Hidden Toll of Paper Leaks

Students dedicate countless sleepless nights to prepare for board and competitive exams, but incidents like paper leaks can shatter their hopes and hard work in a snap. The Indian Express investigated over 41 documented instances of paper leaks over the last 5 years in recruitment exams across 15 states, affecting more than 1.4 crore students. In March 2023, over 25,000 students who had taken the examination were impacted by the Telangana Public Service Commission question paper leak. Rajasthan, a state with a major case of paper leaks, has witnessed 14 cases of question paper leaks in several competitive exams from 2015 to 2023. In Uttar Pradesh, there were 6 paper leak incident covers examinations: like Inspectors Online Recruitment Test (2017), UPTET (2021), and Preliminary Eligibility Test (2021). Even higher secondary education was not spared from paper leaks; in March 2023, SEBA (Secondary Education Board of Assam) cancelled the HSLC exams of General Science and English due to leaked question papers. In the same month, a private college in Maharashtra was held responsible for compromising HSC mathematics, chemistry and physics papers. 

From national-level entrances like IIT or NEET to regional-based examinations like BPSC, millions of students lose their career opportunities due to system failure and negligence. Whatever hidden agenda, political or financial, lies behind these paper leak cases, the students always have to pay hefty prices for system defaults. Several questions arise about the integrity of India’s public examination system. Recently, in February 2024, a shocking case came to light where Brijesh Pal, a 28-year-old unemployed man, burned all his education certificates and hanged himself at his residence. He appeared for the police recruitment exam and was upset by an alleged paper leak; eventually, he took his life due to stress and unemployment. Another incident from Uttar Pradesh, where a 22-year-old woman, Varsha, NCC Cadet, was preparing for the UP constable and RO/ARO exam and constantly struggled with several attempts due to paper leaks, at last ended her life. 

Without effective laws and regulations, the rising cases of paper leaks prevail to the level that students or applicants are forced to take their lives. Finally, the Government took upfront action to address the problem; Lok Sabha rolled out the Public Examinations (Prevention of Unfair Means) Bill, 2024 to prevent paper leaks in government recruitment examinations. To drive more transparency, credibility, and fairness, the punishment for violating rules is imprisonment for up to 10 years and a fine of up to Rs 1 crore. Not only does the bill aim to target culprits behind the leaks, but it also digs into institutions that overlook these crimes with the provision of forfeiting their properties and recovery of examination costs. This encompasses formulating preventive measures and taking upfront action to safeguard student’s dedication. However, like any other Indian law, the bill’s effectiveness for the diverse Indian landscape would be too early to comment on its possibility of success. Several hurdles might intervene, such as varied state implementation, loopholes in law sections, lack of clarity on the National Technical Committee, and other potential legal complications.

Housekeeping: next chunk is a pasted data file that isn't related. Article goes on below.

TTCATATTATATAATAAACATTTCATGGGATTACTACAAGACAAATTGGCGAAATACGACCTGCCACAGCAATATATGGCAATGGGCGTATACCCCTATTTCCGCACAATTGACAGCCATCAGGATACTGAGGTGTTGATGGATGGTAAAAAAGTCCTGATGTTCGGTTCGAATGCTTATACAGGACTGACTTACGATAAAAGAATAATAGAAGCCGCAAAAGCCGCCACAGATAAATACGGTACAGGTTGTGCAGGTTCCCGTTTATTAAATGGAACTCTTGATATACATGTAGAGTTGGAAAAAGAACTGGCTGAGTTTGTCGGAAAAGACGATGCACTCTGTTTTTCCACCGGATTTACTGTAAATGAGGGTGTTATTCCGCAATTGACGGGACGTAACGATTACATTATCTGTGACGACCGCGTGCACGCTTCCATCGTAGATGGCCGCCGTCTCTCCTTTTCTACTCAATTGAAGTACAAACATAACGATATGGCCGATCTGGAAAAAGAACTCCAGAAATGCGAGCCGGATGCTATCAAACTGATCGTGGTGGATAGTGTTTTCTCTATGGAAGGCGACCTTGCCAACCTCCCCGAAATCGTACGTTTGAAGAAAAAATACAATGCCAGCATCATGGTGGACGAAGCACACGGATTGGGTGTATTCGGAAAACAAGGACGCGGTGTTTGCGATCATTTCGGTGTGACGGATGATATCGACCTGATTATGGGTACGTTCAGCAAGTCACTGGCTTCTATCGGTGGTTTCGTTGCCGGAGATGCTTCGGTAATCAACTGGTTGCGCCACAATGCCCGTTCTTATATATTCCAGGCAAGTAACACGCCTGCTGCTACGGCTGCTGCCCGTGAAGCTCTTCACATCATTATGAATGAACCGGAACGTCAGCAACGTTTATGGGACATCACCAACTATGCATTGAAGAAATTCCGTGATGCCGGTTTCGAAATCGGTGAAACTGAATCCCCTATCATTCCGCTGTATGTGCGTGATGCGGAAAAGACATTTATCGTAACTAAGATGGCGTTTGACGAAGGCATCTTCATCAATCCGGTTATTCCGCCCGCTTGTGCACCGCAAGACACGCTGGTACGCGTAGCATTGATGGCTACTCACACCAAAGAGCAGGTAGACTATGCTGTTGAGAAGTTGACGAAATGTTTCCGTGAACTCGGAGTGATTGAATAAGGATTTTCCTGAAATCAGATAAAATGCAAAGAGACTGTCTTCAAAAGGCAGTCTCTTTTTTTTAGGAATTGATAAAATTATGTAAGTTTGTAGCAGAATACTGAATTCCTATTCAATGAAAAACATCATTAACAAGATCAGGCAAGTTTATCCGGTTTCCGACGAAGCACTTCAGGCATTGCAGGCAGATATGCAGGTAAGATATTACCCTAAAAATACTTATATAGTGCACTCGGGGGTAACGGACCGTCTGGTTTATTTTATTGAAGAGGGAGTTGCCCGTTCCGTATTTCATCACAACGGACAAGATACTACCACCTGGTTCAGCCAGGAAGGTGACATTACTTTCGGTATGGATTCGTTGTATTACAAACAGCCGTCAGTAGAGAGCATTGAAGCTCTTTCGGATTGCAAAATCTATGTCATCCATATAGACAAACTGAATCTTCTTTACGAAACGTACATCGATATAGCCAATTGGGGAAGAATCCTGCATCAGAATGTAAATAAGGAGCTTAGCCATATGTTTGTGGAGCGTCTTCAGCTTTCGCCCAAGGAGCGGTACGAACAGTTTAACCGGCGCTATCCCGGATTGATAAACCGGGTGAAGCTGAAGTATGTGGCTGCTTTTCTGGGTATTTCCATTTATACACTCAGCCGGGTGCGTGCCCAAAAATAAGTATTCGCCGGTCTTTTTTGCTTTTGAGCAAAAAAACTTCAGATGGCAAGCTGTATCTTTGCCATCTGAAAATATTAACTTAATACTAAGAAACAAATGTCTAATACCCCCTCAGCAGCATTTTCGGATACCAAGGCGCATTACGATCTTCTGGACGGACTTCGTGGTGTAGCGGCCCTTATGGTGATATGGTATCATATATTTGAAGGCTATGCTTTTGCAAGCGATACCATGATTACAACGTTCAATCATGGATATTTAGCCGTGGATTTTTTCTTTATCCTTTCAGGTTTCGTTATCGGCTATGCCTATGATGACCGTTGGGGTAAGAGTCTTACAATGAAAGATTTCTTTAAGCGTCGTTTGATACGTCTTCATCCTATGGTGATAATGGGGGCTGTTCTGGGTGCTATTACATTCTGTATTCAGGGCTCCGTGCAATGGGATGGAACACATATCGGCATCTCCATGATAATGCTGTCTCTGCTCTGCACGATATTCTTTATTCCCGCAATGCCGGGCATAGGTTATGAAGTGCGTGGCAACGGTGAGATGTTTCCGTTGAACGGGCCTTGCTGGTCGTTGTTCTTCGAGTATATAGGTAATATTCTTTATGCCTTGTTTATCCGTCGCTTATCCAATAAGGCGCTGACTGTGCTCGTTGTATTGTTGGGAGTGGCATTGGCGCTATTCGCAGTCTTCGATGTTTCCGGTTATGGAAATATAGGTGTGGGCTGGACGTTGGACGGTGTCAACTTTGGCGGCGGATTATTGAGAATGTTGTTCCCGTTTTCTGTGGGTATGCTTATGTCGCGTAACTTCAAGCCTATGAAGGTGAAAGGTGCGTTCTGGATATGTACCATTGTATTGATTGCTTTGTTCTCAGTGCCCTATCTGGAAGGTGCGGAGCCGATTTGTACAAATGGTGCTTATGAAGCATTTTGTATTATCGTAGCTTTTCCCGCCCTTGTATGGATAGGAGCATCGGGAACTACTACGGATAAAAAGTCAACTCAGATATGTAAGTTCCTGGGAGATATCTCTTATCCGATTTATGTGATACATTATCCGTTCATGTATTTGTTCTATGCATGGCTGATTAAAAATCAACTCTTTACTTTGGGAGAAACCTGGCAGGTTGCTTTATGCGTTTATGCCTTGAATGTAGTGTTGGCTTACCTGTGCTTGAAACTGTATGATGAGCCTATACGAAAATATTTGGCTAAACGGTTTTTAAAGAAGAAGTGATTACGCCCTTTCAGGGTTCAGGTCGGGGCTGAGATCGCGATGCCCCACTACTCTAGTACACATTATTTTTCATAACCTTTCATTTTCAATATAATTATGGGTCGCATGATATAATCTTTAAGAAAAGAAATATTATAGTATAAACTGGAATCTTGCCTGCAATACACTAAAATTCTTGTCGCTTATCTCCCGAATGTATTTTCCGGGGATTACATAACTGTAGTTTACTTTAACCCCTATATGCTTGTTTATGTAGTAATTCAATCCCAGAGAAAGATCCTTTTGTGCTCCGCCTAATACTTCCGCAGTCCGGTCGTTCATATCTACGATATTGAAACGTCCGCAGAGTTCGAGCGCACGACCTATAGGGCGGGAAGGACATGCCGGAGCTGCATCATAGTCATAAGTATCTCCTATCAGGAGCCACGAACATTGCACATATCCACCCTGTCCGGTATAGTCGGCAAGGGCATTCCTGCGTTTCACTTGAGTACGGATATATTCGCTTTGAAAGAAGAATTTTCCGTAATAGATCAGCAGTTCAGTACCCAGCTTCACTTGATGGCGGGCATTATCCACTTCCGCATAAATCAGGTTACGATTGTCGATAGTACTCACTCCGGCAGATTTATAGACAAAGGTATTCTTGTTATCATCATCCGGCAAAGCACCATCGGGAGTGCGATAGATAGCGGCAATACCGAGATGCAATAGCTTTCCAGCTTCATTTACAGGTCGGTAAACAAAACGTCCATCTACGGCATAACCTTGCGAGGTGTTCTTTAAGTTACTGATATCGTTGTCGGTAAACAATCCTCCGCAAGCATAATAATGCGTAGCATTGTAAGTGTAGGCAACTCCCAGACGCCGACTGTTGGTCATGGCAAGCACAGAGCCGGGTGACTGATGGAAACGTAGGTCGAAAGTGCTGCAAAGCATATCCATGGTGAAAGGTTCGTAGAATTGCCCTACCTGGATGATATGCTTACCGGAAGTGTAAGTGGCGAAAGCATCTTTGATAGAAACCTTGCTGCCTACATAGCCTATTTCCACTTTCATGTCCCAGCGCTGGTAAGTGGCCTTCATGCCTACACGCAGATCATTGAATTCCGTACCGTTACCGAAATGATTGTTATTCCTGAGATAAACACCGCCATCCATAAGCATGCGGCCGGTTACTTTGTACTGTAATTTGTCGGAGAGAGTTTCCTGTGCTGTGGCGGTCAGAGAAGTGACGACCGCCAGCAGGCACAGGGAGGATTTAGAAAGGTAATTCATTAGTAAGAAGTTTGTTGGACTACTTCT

Another potential reform is integrating technology to ensure fair and well-structured examinations. The increasing incidents of paper leaks, including unauthorised sharing via WhatsApp and unauthorised access to confidential exam papers, have highlighted the need for robust examination security protocols. A centralised system could be implemented to automate and streamline the examination process, significantly reducing the risk of human error that leads to a scenario of paper leaks. The practice of printing and delivering examination papers can be scheduled online to reduce manipulation. Additionally, technology intervention helps examination authorities to easily track fraudulent activities, aiding in investigations through monitored evidence.

In many cases, the real culprits held were either students and authorised teachers who took the step of paper leak in greed for monetary gains or under political influence. So, the main agenda behind the reform steps should be to improve overall problems rather than focusing on finding the real culprit. The new bill is aimed to fill the void gap in substantive law that deals with unfair means and impacts the public examination system for wrongful or monetary gains. India is a nation where crores of applicants wait for years to prepare for government examinations under prestigious bodies, such as the Union Public Service Commission, Staff Selection Commission, Railway Recruitment Boards, Institute of Banking Personnel Selection, Ministries or Departments of the Central Government, and National Testing Agency. For developing nations like India, it would be unjust to lose smart talents due to unfair and manipulative practices.

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